BRAZIL  |  The Pantanal, Brazil Travel Guide
Wednesday, March 3, 2021
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The Pantanal Orientation

The Pantanal Orientation

The Pantanal is roughly divided into two parts, North and South. There are only small ecological differences between the two, the main distinction being the gateway towns. Cuiabá, capital of the state of Mato Grosso, is the northern gateway, while Campo Grande, capital of Mato Grosso do Sul, is the southern one. Neither town is itself a destination. In the 1970s, the government decided to build a road connecting the two towns, which are 400 miles apart. Fortunately, it was never completed for it would certainly have upset the eco-system. But a start was made and so today we have the Transpantaneirá, a bare-earth road, studded with log bridges, that has ironically become a prime wildlife-viewing area. You can see flocks of macaws, herons, deer, capybaras, egrets, storks, caimans and monkeys simply wandering along the road. The Pantanal is home to 650 species of birds, 80 mammals and over 50 reptiles, including giant anacondas.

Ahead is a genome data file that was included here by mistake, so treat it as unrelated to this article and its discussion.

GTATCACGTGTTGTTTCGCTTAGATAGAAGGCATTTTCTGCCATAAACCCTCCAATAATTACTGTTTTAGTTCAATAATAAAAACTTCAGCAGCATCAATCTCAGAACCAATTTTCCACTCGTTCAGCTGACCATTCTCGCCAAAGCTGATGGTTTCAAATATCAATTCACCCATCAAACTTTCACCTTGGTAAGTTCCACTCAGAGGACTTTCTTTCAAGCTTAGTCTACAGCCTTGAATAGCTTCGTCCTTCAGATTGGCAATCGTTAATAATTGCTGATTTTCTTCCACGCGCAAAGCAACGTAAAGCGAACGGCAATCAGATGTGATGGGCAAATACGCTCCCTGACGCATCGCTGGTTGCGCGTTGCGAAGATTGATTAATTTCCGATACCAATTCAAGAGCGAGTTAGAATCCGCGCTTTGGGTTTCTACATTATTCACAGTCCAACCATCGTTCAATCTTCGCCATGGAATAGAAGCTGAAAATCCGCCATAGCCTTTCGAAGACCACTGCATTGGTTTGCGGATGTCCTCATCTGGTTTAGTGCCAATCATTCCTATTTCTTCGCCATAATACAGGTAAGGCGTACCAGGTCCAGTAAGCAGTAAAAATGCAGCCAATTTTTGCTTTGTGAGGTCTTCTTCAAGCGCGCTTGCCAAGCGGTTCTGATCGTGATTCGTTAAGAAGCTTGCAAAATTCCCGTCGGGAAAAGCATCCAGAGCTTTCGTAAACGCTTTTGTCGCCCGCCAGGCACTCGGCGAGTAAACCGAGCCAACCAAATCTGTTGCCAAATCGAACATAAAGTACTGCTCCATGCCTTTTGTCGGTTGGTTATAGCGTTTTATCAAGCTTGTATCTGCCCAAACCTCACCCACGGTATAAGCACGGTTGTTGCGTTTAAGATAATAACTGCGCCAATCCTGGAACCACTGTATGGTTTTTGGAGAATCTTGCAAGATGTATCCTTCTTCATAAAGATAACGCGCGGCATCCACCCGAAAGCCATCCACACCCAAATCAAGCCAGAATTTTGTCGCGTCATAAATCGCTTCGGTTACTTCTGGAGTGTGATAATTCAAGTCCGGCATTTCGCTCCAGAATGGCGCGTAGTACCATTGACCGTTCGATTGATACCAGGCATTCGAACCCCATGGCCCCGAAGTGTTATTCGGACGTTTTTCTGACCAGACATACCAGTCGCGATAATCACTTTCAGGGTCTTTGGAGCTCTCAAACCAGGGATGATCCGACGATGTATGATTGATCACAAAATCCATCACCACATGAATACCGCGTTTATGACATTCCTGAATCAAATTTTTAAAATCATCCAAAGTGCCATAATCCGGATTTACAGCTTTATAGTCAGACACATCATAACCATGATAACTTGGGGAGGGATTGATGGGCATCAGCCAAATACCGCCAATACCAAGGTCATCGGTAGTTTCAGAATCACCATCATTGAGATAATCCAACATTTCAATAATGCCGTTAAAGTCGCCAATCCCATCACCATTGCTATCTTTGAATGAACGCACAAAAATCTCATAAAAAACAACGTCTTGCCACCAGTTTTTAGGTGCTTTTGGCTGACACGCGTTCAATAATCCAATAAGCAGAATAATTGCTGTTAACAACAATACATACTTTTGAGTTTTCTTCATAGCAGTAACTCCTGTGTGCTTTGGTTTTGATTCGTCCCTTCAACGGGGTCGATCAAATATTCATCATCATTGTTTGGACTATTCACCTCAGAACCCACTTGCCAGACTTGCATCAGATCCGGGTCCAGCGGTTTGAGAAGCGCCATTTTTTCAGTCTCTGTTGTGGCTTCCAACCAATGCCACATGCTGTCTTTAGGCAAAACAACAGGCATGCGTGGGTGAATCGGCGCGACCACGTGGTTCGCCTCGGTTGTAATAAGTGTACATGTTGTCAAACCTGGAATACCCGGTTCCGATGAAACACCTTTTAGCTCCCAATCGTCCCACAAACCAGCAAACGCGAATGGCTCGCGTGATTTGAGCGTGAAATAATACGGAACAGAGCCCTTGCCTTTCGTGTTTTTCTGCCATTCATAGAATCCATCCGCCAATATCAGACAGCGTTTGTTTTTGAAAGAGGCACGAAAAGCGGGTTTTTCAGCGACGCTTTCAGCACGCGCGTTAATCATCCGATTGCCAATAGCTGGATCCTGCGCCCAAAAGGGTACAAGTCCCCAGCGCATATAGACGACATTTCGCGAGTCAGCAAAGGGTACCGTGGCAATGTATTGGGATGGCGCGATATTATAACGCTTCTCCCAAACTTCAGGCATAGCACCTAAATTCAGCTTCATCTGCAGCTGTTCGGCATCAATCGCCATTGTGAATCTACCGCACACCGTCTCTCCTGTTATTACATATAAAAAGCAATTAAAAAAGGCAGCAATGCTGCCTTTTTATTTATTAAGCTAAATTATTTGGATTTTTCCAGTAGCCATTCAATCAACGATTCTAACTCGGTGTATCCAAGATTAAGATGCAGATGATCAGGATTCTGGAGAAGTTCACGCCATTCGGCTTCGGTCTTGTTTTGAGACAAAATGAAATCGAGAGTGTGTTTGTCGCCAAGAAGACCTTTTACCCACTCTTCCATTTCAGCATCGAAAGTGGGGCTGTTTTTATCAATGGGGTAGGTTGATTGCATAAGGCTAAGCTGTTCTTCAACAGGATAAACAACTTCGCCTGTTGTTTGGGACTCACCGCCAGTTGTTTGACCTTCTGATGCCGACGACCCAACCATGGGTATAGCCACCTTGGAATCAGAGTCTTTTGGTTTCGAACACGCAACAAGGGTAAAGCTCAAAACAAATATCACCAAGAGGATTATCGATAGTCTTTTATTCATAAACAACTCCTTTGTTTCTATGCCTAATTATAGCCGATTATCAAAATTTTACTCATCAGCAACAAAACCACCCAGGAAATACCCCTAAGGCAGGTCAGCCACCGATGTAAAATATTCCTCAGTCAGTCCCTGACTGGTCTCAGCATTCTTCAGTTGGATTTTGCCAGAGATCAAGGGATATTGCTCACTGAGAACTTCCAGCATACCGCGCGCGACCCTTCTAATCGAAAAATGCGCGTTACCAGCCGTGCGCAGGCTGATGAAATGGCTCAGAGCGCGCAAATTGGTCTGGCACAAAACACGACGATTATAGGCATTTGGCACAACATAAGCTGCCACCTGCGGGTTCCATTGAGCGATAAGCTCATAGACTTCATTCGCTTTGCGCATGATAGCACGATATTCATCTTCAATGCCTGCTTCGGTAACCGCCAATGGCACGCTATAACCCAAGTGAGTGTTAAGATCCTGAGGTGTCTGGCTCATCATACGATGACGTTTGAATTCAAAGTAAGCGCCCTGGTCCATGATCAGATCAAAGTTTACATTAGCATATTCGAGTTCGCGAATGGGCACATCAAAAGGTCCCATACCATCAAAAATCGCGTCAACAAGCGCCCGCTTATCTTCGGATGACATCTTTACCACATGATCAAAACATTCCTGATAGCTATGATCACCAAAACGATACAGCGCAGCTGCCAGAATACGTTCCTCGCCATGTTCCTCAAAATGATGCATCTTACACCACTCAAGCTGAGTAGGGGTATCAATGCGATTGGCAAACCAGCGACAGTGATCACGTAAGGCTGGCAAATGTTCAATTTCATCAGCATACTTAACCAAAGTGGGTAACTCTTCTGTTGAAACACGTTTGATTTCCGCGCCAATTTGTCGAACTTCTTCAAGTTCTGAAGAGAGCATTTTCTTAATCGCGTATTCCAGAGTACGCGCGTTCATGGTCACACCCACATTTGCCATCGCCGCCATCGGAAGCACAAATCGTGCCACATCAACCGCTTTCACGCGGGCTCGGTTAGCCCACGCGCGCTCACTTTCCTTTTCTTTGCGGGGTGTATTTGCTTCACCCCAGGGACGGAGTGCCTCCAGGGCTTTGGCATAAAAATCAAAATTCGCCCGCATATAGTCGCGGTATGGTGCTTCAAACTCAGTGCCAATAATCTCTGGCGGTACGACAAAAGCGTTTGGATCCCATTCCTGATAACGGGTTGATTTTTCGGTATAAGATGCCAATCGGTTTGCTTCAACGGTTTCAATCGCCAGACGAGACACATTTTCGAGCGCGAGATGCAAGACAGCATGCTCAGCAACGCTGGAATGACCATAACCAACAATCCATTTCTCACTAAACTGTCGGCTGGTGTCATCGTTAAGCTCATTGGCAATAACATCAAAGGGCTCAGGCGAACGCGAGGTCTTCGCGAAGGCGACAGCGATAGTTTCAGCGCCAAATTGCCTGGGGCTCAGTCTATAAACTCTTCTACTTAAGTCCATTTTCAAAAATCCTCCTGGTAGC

Unlike the jungle of the Amazon, which has more diversity, but is enclosed in an impenetrable cover of trees, the Pantanal allows for easy wildlife sightings. Because of the Pantanal’s relative isolation, access by way of independent travel is quite difficult and you should consider taking a packaged tour. Thankfully, as tourism to the area has increased, so have the touring options. You’ll need a minimum of three days and two nights to see the wildlife. Keep in mind that animals such as jaguars, pumas, capybaras and tarantulas are seen only at night. If you want to go trekking or rafting, add a day or two to your trip. If you include rafting or canoeing on one of the area’s small rivers, you might see the huge river otters and monkeys for which the Pantanal is known. Your guide will take you to the best viewing areas. Most excursions are by four-wheel-drive cars, but you can also travel on horseback. First-rate birding, trekking, canoeing, truck photo-safaris and night tours are led by multi-lingual naturalist guides. All operators work with a variety of fazendas (cattle ranches with accommodations) and pousadas.

Last updated October 14, 2008
Posted in   Brazil  |  The Pantanal
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